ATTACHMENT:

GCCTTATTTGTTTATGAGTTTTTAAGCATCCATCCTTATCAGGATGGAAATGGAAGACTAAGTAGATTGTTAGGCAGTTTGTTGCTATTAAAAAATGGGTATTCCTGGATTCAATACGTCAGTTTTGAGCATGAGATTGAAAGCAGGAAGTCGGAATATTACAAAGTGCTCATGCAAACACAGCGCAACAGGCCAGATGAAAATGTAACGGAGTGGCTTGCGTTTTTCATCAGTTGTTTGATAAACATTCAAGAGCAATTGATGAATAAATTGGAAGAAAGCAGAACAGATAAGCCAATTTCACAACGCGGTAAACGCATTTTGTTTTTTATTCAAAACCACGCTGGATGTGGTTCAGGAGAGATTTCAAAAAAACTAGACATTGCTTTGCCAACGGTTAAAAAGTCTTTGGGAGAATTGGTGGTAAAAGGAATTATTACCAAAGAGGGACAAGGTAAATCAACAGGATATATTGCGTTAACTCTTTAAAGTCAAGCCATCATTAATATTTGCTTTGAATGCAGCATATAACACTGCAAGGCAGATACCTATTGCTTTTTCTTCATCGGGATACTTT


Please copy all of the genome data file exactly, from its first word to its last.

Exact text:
GCCTTATTTGTTTATGAGTTTTTAAGCATCCATCCTTATCAGGATGGAAATGGAAGACTAAGTAGATTGTTAGGCAGTTTGTTGCTATTAAAAAATGGGTATTCCTGGATTCAATACGTCAGTTTTGAGCATGAGATTGAAAGCAGGAAGTCGGAATATTACAAAGTGCTCATGCAAACACAGCGCAACAGGCCAGATGAAAATGTAACGGAGTGGCTTGCGTTTTTCATCAGTTGTTTGATAAACATTCAAGAGCAATTGATGAATAAATTGGAAGAAAGCAGAACAGATAAGCCAATTTCACAACGCGGTAAACGCATTTTGTTTTTTATTCAAAACCACGCTGGATGTGGTTCAGGAGAGATTTCAAAAAAACTAGACATTGCTTTGCCAACGGTTAAAAAGTCTTTGGGAGAATTGGTGGTAAAAGGAATTATTACCAAAGAGGGACAAGGTAAATCAACAGGATATATTGCGTTAACTCTTTAAAGTCAAGCCATCATTAATATTTGCTTTGAATGCAGCATATAACACTGCAAGGCAGATACCTATTGCTTTTTCTTCATCGGGATACTTT